Walsh’s appearance to talk about the legendary Parisian bookstore owner and publisher of James Joyce, among others, follows a spate of recent attention to the book. Most recently there was a review in The Constant Conversation and one from none other than Jeanette Winterson in the Times of London. Winterson writes that the letters are
“a pleasure to read in the way that letters are, perhaps especially now, when so few are written, and when collected e-mails and texts and tweets face us as a future. For anyone who loves books, and who mourns the loss of so many independent bookshops, and must now mourn the loss of the book itself and wonder at its ghostly reincarnation as an electronically disembodied text, the Sylvia Beach legacy has hope in it.”
Winterson also comments on the current state of Shakespeare which is still thriving decades after it was first started by Beach. For more on the book there is a great interview with Keri Walsh at Biblioklept. Here’s an excerpt from the excellent interview focusing on how Beach smuggled copies of Ulysses into the United States as well as her relationship with other modernist writers:
B: Can you tell us a bit about Beach’s involvement in smuggling copies of Ulysses into the States?
KW: As for the smuggling of Ulysses, Beach tells us in her memoir Shakespeare and Company that some of Hemingway’s friends in Toronto smuggled copies to the Ulysses subscribers underneath their clothes. The original edition of Ulysses was paid for by subscribers in advance, so when Ulysses was banned in the US, it wasn’t a matter of getting copies into bookstores, it was a matter of getting them to the people who’d already bought them. Beach’s letters show us that she relied on her old friend Marion Peter to do some of the smuggling, receiving the books in non-descript looking parcels and forwarding them on to the subscribers in America. “You were such an angel to take all that trouble bootlegging for me!” she wrote to Marion Peter in 1923, a characteristically Sylvia-esque joke at the height of Prohibition to her eminently respectable friend.
B: In Beach’s letters, she comes across as both a friend and a fan to many of the authors to whom she writes. At times, there seems to be a tension there–there’s a late letter to Ezra Pound (#188), for example, where she seems almost ironically deferential; there’s a letter to Hemingway (#211) where she apologizes ahead of time for early “references to [his] domestic life” in her memoir Shakespeare and Company that “should be deleted.” How important was Beach to these writers, and how important were they to her? What was the response to her memoir?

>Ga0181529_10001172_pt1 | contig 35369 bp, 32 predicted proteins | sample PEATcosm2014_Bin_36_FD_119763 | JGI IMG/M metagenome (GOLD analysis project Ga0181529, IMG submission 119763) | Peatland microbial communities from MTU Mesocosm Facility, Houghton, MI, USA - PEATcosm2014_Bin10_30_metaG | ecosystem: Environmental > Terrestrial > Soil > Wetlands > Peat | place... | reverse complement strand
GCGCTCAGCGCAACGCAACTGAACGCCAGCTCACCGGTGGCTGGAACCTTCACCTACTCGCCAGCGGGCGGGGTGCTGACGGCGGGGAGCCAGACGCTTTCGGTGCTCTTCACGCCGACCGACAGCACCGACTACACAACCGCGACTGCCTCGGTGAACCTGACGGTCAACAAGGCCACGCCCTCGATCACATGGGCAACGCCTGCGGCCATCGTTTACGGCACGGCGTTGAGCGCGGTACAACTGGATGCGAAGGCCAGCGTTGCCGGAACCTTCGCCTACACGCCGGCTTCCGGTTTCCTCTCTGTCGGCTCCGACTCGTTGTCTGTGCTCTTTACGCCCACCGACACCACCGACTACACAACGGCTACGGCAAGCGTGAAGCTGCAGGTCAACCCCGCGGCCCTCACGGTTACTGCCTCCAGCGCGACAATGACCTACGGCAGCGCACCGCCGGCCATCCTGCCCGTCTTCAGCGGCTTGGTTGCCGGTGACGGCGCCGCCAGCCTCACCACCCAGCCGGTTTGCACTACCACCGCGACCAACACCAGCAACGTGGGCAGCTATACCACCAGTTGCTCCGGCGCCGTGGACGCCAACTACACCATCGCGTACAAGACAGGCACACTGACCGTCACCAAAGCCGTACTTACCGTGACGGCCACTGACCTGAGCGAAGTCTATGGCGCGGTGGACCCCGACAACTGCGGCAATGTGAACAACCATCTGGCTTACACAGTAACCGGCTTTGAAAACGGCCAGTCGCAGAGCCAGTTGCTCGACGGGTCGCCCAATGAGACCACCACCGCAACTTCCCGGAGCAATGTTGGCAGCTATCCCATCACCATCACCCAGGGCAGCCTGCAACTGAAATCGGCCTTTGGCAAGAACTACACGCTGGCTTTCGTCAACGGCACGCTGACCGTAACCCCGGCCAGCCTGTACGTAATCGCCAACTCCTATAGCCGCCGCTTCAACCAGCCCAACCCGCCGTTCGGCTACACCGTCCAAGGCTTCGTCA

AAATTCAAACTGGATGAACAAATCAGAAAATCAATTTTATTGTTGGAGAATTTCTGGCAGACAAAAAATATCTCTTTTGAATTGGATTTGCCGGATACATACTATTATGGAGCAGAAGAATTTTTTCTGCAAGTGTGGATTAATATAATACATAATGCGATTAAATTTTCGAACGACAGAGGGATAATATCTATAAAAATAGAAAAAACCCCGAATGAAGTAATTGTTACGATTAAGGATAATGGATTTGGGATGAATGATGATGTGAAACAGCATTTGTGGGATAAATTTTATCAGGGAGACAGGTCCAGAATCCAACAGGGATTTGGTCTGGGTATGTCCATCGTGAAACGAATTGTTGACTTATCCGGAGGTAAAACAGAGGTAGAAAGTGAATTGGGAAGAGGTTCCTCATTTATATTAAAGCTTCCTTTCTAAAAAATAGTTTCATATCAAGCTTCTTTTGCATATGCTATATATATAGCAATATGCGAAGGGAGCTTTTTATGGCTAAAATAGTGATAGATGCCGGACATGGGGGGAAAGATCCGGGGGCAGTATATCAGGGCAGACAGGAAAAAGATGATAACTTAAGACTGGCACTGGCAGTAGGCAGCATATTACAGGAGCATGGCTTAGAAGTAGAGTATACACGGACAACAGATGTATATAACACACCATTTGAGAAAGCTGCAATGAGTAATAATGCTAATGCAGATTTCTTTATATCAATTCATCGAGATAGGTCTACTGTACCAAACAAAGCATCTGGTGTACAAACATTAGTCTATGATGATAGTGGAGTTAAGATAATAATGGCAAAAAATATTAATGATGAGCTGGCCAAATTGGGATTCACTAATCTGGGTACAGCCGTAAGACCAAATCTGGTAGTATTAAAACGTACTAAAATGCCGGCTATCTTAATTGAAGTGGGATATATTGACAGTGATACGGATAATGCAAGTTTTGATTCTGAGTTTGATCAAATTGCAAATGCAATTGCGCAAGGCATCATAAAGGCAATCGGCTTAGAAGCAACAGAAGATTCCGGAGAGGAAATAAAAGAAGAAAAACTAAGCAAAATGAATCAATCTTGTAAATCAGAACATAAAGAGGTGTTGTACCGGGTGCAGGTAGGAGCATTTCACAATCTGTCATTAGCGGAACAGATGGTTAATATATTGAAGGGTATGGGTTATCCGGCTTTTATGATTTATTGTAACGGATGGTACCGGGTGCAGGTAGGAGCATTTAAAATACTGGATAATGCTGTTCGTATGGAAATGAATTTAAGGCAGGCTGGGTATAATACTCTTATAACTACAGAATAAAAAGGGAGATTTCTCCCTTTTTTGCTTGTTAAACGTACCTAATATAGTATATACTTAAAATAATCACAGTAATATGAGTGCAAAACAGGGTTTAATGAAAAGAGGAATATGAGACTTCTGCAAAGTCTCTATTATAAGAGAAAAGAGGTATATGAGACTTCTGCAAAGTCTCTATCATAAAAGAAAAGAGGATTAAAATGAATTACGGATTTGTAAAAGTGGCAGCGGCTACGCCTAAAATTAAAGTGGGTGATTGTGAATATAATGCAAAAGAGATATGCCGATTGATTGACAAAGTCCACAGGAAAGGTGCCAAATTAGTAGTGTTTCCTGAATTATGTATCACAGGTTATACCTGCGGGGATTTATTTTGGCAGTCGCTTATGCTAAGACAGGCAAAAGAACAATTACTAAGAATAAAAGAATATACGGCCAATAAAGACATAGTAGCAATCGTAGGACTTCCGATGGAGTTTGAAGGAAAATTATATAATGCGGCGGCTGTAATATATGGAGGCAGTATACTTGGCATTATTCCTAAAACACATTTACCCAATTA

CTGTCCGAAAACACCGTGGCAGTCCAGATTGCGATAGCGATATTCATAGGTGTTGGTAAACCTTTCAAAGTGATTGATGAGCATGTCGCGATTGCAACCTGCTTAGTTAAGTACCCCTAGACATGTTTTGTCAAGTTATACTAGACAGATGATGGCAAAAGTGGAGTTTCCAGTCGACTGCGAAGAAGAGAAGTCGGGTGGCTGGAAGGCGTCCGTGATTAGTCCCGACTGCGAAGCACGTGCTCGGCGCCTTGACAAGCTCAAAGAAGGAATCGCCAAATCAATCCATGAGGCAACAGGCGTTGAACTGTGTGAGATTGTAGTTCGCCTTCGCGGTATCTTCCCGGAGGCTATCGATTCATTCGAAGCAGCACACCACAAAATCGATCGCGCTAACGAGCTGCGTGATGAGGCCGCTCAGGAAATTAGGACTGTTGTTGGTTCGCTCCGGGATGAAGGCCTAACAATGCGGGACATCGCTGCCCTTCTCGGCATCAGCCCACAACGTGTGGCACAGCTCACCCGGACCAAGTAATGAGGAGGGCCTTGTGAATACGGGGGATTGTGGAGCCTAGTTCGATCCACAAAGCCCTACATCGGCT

KW: It must have been hard to know what to say to Pound in the years after the Second World War. His politics during the conflict had been abominable, and his mental health was precarious to say the least. Beach was a tactful person who disliked turning her back on anyone, so I think she struck a compromise, holding Pound at a distance but remaining polite. Beginning in the early 1930s her letters register her discomfort with his attraction to Italian fascism. In 1931 Beach wrote to Hemingway that “Ezra Pound is making us a visit, and an Italian tried to stick a stiletto into him during a soiree given in his honor at the Brasserie de l’Odeon. I think people should control themselves better” (134-5). You’re right to pick up on that ironic deference in the later letters. Perhaps it was her way of “handling” Pound: “Do tell me what the “factual error” was in my piece. Not the color of your shirt, I hope. I could swear it was blue. But I know how inaccurate I am. Adrienne is in despair over it” (214).
Her relationships varied, but as a general pattern her relationships with women like Bryher, H.D., and Adrienne Monnier were deep and mutual. One gets the sense that Joyce was more important to her than she was to him. Beach and Hemingway were genuine kindred spirits in the 1920s, and they retained a fond regard for each other throughout their lives. I think that by the 1950s Beach felt less certain about her friendship with Hemingway, wondering whether this cultural icon and Nobel Prize-winning writer still had time for her. But it was a gesture of thoughtfulness on her part to write to him wondering how much of his private story she could share in her memoir. And he responded with implicit trust in her judgment, telling her that anything she wrote would be OK.
One of my favorite Hemingway moments to come out of the Sylvia Beach archives nicely demonstrates their mutual understanding. Beach recorded on Hemingway’s Shakespeare and Company bill of 1934 that “Hemingway read Wyndham Lewis’s article ‘The Dumb Ox in Life and Letters’ and punched a vase of tulips on the table. Paid SB 1500 fr damages. SB returned 500 fr.” (“The Dumb Ox” was, of course, Lewis’s famously unflattering study of Hemingway’s writing).